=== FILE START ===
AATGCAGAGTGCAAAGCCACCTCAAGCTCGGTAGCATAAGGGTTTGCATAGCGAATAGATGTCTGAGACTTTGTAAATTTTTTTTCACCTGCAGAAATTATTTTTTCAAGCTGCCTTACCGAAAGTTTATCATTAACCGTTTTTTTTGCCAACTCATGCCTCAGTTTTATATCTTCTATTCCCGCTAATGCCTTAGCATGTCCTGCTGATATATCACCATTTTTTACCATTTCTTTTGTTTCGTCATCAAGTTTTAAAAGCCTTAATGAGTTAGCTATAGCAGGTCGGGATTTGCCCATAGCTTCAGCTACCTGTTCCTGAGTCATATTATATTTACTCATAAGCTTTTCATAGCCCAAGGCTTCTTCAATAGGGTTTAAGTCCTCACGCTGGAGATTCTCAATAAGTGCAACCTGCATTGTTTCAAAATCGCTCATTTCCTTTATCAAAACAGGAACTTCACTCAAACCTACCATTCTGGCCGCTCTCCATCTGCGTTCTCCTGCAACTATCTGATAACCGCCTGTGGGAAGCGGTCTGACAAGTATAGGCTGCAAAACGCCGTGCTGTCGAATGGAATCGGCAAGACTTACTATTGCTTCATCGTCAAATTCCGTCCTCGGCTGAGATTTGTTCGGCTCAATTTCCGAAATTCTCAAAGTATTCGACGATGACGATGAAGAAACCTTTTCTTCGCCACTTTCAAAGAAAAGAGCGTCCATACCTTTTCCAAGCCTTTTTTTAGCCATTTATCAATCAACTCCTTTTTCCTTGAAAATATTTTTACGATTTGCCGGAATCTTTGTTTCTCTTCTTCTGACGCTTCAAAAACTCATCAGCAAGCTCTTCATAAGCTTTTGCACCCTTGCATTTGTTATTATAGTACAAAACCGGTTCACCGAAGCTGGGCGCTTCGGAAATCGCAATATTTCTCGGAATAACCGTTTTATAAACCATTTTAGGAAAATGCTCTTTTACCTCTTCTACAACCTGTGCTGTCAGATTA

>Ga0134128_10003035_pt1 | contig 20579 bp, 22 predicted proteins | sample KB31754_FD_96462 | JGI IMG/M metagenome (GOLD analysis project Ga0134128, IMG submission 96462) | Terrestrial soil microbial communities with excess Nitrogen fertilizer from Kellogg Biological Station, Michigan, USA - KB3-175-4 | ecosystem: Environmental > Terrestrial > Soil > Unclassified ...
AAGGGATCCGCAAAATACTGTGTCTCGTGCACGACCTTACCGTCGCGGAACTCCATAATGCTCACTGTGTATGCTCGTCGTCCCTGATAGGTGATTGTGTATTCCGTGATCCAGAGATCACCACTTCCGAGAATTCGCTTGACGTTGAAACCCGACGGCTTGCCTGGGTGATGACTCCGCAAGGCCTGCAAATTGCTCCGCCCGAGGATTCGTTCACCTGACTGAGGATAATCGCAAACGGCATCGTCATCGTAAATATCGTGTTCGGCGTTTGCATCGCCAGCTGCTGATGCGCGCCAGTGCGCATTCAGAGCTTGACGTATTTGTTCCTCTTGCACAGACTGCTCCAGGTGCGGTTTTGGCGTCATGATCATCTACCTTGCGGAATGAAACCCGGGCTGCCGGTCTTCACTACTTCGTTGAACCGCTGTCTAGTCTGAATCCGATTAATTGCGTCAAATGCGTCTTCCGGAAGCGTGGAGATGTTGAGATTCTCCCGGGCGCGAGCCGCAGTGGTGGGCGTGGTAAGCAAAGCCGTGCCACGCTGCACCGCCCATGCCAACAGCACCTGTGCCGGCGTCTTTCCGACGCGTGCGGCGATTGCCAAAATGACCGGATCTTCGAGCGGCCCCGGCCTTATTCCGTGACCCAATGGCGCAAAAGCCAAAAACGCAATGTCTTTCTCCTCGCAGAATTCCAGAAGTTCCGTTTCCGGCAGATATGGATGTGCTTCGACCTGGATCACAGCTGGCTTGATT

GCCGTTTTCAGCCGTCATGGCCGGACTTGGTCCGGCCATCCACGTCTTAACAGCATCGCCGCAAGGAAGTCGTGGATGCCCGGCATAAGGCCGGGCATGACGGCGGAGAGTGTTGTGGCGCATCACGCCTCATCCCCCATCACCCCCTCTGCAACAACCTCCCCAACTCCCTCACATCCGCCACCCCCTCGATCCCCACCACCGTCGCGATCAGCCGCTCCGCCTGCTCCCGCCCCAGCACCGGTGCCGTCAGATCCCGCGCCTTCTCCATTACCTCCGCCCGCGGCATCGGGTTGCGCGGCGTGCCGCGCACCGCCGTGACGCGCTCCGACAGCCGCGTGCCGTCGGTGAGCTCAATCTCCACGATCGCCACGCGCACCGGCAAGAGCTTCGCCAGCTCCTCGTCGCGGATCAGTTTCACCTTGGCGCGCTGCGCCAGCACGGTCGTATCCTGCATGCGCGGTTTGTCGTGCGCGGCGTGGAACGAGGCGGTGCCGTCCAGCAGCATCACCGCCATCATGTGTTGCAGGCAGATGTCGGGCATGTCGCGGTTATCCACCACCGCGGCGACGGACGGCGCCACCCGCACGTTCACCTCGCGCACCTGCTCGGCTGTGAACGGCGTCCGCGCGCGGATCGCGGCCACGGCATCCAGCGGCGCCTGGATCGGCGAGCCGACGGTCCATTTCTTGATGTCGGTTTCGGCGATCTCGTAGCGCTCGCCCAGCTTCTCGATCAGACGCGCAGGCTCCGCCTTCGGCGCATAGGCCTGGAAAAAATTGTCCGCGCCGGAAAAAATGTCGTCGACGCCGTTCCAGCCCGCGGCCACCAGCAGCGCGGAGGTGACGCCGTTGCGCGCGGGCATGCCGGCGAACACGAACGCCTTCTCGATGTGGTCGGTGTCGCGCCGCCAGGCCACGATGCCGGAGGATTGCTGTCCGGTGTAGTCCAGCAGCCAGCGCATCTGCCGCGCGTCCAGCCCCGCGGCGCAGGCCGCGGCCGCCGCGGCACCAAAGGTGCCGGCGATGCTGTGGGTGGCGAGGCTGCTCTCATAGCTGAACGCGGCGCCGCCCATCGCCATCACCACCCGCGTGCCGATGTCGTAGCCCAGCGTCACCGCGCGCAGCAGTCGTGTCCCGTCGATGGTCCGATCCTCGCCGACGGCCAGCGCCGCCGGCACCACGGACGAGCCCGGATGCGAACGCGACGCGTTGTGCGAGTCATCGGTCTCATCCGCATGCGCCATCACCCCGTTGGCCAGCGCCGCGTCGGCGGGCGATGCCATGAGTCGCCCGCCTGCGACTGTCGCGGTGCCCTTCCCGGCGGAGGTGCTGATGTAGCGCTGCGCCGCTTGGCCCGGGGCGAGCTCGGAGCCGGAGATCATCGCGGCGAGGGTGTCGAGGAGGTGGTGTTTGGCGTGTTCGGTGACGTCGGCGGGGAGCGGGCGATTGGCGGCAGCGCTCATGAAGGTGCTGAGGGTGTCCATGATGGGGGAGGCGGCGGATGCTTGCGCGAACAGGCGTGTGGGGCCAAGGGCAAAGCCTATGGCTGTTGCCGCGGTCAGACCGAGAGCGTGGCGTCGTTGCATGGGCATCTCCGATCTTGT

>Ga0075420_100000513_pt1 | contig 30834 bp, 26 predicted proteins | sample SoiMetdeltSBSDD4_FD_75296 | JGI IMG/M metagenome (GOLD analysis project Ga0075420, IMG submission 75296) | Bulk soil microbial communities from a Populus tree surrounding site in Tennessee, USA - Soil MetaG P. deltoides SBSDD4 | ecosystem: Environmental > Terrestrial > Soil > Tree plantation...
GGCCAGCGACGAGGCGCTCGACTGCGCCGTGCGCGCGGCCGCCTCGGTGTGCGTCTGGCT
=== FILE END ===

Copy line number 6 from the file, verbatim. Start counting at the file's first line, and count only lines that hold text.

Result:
GGCCAGCGACGAGGCGCTCGACTGCGCCGTGCGCGCGGCCGCCTCGGTGTGCGTCTGGCT